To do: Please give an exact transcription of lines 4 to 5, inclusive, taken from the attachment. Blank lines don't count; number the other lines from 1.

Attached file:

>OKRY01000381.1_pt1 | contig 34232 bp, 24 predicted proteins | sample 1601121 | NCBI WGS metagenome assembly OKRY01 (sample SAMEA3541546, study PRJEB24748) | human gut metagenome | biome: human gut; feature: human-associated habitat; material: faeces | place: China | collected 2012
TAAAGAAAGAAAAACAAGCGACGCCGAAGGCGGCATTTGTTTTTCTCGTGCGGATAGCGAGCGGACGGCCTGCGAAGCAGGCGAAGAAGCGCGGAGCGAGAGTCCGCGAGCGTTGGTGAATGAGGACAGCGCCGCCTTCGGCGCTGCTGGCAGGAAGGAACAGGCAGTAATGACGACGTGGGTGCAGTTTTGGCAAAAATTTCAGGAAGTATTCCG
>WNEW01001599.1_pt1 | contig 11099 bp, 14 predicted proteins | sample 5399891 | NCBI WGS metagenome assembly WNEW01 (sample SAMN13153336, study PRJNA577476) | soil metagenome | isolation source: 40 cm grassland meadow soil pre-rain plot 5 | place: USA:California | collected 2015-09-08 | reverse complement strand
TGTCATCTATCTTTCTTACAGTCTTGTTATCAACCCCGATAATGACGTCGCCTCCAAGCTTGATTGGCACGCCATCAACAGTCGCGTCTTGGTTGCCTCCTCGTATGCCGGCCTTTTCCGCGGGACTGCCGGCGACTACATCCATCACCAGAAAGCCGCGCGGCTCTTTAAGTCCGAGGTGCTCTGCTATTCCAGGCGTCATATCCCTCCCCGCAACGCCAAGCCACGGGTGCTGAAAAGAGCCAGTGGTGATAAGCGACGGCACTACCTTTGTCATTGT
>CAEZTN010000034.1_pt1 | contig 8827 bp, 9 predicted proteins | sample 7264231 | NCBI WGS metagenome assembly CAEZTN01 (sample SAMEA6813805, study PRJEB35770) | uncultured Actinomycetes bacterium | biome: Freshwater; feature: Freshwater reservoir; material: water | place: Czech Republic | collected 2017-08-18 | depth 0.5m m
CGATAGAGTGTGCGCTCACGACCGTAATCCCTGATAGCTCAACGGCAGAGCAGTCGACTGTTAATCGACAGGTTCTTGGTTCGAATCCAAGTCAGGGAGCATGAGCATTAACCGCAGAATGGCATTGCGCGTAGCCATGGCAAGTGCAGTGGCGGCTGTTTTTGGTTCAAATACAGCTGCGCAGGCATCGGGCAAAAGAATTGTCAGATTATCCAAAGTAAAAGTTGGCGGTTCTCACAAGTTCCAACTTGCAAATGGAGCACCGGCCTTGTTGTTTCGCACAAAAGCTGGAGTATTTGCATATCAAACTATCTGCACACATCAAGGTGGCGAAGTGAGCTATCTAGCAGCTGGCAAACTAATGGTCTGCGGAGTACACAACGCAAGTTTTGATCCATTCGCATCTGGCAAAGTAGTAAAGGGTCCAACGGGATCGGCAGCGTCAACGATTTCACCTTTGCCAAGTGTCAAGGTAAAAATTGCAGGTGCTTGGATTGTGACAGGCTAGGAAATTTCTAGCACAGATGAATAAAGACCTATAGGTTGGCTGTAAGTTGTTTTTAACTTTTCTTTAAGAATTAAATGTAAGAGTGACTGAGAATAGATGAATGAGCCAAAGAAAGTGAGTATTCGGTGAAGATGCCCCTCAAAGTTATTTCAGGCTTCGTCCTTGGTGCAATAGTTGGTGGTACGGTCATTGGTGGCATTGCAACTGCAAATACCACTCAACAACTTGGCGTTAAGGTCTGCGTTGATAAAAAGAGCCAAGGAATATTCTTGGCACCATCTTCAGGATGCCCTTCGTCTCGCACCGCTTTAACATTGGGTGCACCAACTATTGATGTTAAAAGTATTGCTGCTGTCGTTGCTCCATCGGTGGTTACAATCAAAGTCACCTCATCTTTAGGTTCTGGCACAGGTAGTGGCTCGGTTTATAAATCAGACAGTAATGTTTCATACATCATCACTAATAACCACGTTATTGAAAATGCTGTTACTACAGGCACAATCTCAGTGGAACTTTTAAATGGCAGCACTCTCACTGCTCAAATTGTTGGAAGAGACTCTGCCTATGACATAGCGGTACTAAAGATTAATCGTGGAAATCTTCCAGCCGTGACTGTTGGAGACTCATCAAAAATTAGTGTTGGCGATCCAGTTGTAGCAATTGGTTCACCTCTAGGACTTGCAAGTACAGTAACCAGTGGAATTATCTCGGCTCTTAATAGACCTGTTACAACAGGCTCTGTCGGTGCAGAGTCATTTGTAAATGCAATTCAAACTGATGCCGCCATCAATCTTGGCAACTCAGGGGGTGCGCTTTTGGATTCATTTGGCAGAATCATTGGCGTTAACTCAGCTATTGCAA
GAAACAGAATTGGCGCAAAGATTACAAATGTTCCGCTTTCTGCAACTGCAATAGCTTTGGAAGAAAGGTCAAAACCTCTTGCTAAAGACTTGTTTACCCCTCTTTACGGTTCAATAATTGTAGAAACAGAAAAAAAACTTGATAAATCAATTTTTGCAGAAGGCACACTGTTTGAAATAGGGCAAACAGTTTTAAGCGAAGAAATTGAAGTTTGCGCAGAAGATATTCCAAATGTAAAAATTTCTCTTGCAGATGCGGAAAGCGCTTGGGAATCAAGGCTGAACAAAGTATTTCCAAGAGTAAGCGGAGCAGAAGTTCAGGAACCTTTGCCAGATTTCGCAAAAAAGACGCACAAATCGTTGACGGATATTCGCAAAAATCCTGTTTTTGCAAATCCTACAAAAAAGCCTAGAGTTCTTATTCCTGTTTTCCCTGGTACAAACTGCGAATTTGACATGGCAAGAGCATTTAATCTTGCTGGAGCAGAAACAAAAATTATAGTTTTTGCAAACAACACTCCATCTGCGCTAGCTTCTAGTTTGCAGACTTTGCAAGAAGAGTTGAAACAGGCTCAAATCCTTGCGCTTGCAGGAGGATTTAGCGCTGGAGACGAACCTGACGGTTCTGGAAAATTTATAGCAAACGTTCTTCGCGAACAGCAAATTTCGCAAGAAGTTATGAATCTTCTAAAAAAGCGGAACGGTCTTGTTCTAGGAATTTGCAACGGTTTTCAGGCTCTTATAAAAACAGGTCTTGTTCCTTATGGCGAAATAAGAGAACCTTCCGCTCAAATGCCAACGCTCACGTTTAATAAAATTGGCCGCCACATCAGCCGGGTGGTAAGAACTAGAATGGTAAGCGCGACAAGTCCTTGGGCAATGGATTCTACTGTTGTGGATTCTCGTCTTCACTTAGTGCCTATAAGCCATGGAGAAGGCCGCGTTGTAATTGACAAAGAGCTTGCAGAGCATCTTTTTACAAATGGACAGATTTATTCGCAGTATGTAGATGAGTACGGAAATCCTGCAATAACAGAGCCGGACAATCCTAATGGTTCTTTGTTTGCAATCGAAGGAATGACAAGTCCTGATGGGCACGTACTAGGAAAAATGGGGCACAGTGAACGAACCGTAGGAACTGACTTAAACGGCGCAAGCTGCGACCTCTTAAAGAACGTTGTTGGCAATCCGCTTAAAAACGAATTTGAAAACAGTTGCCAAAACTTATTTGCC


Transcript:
TGTCATCTATCTTTCTTACAGTCTTGTTATCAACCCCGATAATGACGTCGCCTCCAAGCTTGATTGGCACGCCATCAACAGTCGCGTCTTGGTTGCCTCCTCGTATGCCGGCCTTTTCCGCGGGACTGCCGGCGACTACATCCATCACCAGAAAGCCGCGCGGCTCTTTAAGTCCGAGGTGCTCTGCTATTCCAGGCGTCATATCCCTCCCCGCAACGCCAAGCCACGGGTGCTGAAAAGAGCCAGTGGTGATAAGCGACGGCACTACCTTTGTCATTGT
>CAEZTN010000034.1_pt1 | contig 8827 bp, 9 predicted proteins | sample 7264231 | NCBI WGS metagenome assembly CAEZTN01 (sample SAMEA6813805, study PRJEB35770) | uncultured Actinomycetes bacterium | biome: Freshwater; feature: Freshwater reservoir; material: water | place: Czech Republic | collected 2017-08-18 | depth 0.5m m